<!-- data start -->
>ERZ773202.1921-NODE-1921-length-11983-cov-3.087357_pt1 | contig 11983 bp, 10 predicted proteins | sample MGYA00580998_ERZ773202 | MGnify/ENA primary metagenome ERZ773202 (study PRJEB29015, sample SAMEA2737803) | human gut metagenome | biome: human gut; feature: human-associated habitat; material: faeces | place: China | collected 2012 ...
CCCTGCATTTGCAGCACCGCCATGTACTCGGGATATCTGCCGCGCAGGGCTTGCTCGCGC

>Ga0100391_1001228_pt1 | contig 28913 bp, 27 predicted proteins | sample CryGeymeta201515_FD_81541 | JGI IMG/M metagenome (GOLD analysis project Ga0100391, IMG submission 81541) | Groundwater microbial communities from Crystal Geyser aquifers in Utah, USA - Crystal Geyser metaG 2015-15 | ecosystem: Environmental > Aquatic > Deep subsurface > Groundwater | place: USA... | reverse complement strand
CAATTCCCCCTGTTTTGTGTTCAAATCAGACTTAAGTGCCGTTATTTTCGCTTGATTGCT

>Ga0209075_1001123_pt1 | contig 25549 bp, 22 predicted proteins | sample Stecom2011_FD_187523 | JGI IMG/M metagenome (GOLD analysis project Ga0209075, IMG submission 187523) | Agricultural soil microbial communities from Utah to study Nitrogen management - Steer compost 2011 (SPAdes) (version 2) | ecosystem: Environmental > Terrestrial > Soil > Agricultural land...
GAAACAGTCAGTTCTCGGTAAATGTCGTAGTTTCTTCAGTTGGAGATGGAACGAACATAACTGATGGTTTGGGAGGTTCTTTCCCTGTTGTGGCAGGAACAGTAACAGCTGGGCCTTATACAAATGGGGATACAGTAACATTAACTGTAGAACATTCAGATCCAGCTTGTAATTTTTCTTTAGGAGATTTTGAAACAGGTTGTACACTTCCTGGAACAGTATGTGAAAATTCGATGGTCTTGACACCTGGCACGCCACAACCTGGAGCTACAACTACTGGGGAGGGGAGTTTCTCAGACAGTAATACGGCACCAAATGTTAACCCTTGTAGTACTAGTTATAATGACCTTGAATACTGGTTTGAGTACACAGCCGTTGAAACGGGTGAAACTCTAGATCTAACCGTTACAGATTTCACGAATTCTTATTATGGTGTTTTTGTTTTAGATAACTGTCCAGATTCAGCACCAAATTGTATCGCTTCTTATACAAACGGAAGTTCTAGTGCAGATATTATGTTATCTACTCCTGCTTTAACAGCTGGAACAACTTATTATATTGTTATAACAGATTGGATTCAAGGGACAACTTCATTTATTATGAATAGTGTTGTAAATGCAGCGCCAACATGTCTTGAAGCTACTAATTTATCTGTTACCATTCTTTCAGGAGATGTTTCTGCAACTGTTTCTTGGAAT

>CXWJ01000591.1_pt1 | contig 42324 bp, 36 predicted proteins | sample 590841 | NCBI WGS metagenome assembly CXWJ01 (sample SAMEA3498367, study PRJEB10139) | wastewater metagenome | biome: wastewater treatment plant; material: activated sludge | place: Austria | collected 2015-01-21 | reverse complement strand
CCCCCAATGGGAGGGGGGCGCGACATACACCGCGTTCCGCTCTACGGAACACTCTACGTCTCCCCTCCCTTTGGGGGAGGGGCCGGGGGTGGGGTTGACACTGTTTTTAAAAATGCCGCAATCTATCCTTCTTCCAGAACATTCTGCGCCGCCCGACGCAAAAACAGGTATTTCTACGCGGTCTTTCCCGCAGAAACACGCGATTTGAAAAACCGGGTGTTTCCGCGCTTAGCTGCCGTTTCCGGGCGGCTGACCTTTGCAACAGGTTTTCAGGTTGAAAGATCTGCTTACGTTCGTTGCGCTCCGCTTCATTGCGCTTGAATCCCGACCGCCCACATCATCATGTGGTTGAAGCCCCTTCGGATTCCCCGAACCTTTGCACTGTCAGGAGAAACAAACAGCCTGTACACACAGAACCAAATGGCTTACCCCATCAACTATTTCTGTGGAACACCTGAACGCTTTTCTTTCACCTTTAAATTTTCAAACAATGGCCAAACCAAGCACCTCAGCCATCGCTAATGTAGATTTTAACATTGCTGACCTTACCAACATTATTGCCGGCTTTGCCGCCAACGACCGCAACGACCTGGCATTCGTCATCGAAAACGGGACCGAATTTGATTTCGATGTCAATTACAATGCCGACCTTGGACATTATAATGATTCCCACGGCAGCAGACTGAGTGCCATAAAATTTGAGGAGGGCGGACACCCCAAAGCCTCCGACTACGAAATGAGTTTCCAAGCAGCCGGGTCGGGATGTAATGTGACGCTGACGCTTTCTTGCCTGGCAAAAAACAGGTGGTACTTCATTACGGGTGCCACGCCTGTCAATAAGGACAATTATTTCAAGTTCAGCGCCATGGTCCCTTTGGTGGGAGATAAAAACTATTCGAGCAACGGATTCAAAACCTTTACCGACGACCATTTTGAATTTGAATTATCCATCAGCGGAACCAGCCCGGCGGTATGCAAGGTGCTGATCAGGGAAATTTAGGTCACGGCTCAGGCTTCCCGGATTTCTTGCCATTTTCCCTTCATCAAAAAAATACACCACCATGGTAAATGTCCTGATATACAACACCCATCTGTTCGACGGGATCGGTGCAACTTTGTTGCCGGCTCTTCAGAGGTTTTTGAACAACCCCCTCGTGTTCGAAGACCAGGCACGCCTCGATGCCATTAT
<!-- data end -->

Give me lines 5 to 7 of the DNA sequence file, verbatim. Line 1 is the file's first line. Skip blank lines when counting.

>Ga0209075_1001123_pt1 | contig 25549 bp, 22 predicted proteins | sample Stecom2011_FD_187523 | JGI IMG/M metagenome (GOLD analysis project Ga0209075, IMG submission 187523) | Agricultural soil microbial communities from Utah to study Nitrogen management - Steer compost 2011 (SPAdes) (version 2) | ecosystem: Environmental > Terrestrial > Soil > Agricultural land...
GAAACAGTCAGTTCTCGGTAAATGTCGTAGTTTCTTCAGTTGGAGATGGAACGAACATAACTGATGGTTTGGGAGGTTCTTTCCCTGTTGTGGCAGGAACAGTAACAGCTGGGCCTTATACAAATGGGGATACAGTAACATTAACTGTAGAACATTCAGATCCAGCTTGTAATTTTTCTTTAGGAGATTTTGAAACAGGTTGTACACTTCCTGGAACAGTATGTGAAAATTCGATGGTCTTGACACCTGGCACGCCACAACCTGGAGCTACAACTACTGGGGAGGGGAGTTTCTCAGACAGTAATACGGCACCAAATGTTAACCCTTGTAGTACTAGTTATAATGACCTTGAATACTGGTTTGAGTACACAGCCGTTGAAACGGGTGAAACTCTAGATCTAACCGTTACAGATTTCACGAATTCTTATTATGGTGTTTTTGTTTTAGATAACTGTCCAGATTCAGCACCAAATTGTATCGCTTCTTATACAAACGGAAGTTCTAGTGCAGATATTATGTTATCTACTCCTGCTTTAACAGCTGGAACAACTTATTATATTGTTATAACAGATTGGATTCAAGGGACAACTTCATTTATTATGAATAGTGTTGTAAATGCAGCGCCAACATGTCTTGAAGCTACTAATTTATCTGTTACCATTCTTTCAGGAGATGTTTCTGCAACTGTTTCTTGGAAT

>CXWJ01000591.1_pt1 | contig 42324 bp, 36 predicted proteins | sample 590841 | NCBI WGS metagenome assembly CXWJ01 (sample SAMEA3498367, study PRJEB10139) | wastewater metagenome | biome: wastewater treatment plant; material: activated sludge | place: Austria | collected 2015-01-21 | reverse complement strand